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Armenian National Agrarian University

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Prime Minister Nikol Pahinyan’s visit to Agrarian University 

Armenia’s Prime Minister Nikol Pashinyan visited the Armenian National Agrarian University on April 15, 2019, accompanied by the Minister of Education and Science Arayik Harutyunyan. After a short tour in the university, Rector Vardan Urutyan made a presentation of the current situation, reforms underway and future plans of ANAU at the Student Lounge (Dream Lab as ) of ATC.

Radical reforms in ANAU began in since summer of 2018 when the Board of Trustees was restructured and the new Acting Rector was elected (finally elected as the Rector in late December). The University is paving its way towards meeting its vision of becoming a modern regional agrotechnological center of excellence. Speaking on the current situation, Dr. Urutyan characterized it with the huge gap between the existing needs of the country’s economy and the low quality of the education provided by ANAU; the low reputation of the university; the “recessionary” average age of the faculty and researchers; overloaded and obsolete teaching programs; unnecessary courses; outdated teaching methods; and obsolete approaches in student-faculty relationships, with the known negative manifestations. Dr. Urutyan said the structural reforms (optimization of the number of departments and chairs) were paralleled with content-driven and formal changes: (exclusion of lecture dictations, creation of Moodle platform, application of interactive methods, reduction of class hours, intensive computer software trainings for a large number of students and faculty, etc.). An electronic testing system is now being installed, while the E-buh system of electronic management of the learning process, as well as the Mulberry-2 system of electronic document management are now in operation, apparently making the work of the faculty and staff much easier and more effective.The reforms are being implemented in a number of different directions, Dr. Urutyan said. They include: optimization and modernization of educational programs; training of faculty; strengthening the link between education, research and industry; and upgrading the technological infrastructure and laboratory capacities. Curricula and syllabi are being modernized and benchmarked internationally, content of courses and teaching methods are being modernized, and the concept of dual education is being rooted and reconsidered, emphasizing the STEM disciplines.
Restructuring and modernization of the existing laboratories and research centers under the ANAU will allow students to get increasingly involved in hands-on learning and become more skillful and experienced by their graduation. The Wine research center in Voskehat already serves to this goal. Very soon ANAU will build a modern greenhouse through funding from the Government of Japan. Two agricultural collages in Vanadzor and in Aparan will be renovated with the support from EU and Weihenstephan-Triesdorf University of Applied Sciences, respectively. Prime Minister Pashinyan praised the idea of involving benefactors; however, he advised to present the projects also to the Government. This will allow to address the problems on the state level and go ahead with a clear schedule, especially given the fact that the Government’s resources tend to increase. Among the future plans, Rector Urutyan mentioned the smart barn project, hydroponic feed production, a school of dairy masters, agricultural engineering labs, wine tourism, and precision agriculture. He said the research centers under ANAU are currently in the phase of evaluation for capacity development.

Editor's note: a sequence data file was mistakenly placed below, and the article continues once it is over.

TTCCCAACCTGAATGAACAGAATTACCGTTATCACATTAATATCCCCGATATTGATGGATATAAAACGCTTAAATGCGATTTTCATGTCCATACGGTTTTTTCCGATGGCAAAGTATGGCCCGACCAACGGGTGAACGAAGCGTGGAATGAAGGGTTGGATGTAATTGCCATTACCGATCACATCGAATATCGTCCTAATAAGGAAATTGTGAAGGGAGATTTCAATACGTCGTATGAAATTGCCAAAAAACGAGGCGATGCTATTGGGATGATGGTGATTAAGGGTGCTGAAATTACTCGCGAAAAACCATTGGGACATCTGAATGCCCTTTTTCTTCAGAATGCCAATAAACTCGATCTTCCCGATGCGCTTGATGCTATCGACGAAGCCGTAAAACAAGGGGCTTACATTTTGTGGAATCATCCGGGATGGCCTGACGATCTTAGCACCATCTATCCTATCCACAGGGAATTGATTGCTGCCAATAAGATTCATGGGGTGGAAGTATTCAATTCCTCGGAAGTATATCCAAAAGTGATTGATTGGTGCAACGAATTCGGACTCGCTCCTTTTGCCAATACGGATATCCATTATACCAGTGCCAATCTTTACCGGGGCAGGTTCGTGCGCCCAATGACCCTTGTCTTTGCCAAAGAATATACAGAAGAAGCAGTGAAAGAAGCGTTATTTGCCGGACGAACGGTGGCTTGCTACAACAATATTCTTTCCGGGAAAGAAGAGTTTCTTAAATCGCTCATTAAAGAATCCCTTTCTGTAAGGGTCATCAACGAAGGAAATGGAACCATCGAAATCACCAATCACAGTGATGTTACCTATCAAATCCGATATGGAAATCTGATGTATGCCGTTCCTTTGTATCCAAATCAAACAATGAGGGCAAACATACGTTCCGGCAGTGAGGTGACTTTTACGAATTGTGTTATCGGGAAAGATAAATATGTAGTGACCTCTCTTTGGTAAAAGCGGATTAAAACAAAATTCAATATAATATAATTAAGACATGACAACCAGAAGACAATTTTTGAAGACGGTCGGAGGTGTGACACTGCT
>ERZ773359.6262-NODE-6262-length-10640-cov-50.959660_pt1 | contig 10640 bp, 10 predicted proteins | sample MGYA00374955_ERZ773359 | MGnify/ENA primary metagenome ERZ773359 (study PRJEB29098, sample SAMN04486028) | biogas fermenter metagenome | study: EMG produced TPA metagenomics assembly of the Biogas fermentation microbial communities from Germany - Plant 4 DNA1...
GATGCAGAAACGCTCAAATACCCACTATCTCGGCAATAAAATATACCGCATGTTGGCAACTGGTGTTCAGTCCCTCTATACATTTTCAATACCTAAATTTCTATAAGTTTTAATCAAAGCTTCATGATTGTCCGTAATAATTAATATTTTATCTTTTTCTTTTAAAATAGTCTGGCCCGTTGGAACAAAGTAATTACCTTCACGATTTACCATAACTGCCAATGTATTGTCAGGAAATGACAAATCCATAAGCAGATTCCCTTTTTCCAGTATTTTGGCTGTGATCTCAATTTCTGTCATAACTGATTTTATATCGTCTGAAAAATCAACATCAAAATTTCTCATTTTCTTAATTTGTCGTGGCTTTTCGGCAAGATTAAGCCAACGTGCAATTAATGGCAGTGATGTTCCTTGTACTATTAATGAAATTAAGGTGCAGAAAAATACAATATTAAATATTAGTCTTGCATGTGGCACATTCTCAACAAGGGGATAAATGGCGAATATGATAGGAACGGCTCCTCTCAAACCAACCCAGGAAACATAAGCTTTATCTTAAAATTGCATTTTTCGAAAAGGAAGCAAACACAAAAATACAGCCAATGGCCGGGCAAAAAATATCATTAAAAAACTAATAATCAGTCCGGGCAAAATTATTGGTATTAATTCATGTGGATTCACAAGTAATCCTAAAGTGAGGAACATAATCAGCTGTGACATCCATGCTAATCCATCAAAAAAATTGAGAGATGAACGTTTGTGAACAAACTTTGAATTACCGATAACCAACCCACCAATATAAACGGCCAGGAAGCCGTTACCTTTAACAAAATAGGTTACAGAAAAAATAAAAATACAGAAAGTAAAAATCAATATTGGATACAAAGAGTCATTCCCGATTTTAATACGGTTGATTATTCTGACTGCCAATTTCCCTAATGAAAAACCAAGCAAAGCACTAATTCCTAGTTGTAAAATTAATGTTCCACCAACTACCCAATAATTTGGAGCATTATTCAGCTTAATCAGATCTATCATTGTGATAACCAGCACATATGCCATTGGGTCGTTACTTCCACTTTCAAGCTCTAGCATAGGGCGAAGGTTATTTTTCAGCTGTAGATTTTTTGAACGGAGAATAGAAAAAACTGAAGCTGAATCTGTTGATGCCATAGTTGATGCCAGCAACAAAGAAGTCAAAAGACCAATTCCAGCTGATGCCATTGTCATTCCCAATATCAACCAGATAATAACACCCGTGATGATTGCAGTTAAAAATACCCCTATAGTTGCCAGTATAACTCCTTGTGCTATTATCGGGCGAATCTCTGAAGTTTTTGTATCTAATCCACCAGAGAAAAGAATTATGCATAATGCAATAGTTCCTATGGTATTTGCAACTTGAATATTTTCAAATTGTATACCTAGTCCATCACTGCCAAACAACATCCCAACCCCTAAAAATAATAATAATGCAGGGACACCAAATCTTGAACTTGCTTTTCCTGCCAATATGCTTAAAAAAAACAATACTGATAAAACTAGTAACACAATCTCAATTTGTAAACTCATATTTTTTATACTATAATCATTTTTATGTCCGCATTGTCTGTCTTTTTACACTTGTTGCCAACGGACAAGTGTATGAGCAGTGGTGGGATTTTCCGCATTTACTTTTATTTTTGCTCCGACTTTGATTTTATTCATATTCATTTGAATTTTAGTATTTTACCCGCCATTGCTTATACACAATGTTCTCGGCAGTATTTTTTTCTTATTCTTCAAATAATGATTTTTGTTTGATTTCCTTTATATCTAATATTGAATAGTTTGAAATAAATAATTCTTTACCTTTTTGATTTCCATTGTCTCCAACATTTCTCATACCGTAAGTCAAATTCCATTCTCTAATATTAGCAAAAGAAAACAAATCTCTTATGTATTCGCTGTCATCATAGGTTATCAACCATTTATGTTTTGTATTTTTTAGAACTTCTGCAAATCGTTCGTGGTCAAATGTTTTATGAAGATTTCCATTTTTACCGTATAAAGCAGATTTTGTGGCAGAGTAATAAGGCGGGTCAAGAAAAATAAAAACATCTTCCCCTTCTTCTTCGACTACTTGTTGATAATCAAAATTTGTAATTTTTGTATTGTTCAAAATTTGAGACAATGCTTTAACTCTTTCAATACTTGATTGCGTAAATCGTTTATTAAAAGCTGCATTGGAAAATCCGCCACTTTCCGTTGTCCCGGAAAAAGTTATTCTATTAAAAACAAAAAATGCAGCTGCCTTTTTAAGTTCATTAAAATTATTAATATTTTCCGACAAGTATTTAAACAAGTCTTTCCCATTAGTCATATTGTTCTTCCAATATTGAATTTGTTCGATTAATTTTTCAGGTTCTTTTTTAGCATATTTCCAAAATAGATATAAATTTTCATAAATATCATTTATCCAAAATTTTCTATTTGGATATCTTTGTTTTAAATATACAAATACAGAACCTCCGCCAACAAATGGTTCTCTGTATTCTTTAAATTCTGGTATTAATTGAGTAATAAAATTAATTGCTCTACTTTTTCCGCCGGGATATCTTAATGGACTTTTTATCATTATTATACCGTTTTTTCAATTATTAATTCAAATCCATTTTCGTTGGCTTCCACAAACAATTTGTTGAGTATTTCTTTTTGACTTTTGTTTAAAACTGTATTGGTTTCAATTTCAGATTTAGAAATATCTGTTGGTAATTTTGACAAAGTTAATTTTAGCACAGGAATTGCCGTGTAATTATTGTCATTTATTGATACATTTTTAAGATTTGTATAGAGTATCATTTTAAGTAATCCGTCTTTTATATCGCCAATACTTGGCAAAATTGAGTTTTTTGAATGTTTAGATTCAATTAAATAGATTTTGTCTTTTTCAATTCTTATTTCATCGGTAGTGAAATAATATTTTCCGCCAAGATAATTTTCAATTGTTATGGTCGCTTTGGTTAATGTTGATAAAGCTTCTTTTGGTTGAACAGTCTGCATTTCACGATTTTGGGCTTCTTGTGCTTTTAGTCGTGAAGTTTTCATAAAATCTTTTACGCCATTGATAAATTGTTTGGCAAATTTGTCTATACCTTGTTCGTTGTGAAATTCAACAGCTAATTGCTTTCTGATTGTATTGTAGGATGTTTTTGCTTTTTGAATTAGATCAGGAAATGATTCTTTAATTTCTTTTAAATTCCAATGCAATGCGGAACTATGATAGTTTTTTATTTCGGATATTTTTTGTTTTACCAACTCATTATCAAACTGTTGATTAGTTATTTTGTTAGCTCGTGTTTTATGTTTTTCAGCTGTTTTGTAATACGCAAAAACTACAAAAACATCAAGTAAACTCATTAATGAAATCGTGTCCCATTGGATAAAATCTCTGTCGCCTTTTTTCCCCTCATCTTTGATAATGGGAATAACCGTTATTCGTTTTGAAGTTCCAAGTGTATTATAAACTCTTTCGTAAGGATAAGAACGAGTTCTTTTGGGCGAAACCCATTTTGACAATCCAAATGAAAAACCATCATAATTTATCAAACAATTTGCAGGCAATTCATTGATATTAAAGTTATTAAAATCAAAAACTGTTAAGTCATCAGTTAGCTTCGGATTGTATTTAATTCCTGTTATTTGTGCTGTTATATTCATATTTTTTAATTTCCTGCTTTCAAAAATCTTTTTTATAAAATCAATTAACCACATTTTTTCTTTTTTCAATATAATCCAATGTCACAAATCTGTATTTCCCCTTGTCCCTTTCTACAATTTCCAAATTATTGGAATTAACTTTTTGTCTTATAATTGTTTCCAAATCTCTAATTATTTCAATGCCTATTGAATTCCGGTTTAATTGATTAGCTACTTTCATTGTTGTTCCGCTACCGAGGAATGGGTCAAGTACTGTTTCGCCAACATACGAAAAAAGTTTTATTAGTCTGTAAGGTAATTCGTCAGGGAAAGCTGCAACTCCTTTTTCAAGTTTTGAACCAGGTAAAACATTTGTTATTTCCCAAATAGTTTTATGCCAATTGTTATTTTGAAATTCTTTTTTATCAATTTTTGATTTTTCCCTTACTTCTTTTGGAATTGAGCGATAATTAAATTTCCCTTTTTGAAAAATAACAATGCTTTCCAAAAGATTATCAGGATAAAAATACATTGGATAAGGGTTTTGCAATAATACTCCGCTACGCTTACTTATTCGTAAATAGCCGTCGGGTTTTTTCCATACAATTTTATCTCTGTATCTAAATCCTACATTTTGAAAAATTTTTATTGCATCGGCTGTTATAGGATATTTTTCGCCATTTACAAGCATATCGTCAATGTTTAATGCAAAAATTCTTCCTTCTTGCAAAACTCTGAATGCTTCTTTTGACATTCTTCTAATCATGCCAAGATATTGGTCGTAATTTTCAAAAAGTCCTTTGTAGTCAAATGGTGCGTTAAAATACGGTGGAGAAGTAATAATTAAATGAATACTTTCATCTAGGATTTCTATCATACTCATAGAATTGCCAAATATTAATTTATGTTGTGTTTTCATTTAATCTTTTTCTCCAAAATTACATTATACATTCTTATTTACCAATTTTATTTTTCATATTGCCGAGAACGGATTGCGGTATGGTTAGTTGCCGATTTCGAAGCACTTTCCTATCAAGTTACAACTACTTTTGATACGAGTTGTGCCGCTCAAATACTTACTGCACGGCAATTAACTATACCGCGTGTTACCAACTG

Prime Minister Nikol Pashinyan said the development of the Agrarian University is very important for the country, given that agriculture provides the largest employment in the country “Our most important objective is to help farmers to turn their permanent toil into a regular work. The difference between the two is that the second one has a large component of pleasure and satisfaction. Our objective is to reduce the share of physical force in the work process to a possible extent and increase the share of intellectual work. The work should definitely be not toil. I am happy that what has been presented here is compatible to this logic,” Prime Minister Pashinyan said.

The Prime Minister’s visit ended in the wine chemistry lab of EVN Wine Academy and in the tasting room. ANAU is now involved in around 40 international teaching and research programs and projects. From this standpoint, the University not only initiates but also responds to the collaboration offers from local and foreign partners. The reputation of the University grows in the eyes of the society. Having the support from the Government and the Prime Minister, ANAU will now head to its goal of becoming agrotechnological center of excellence with more confidence and in a shorter period.


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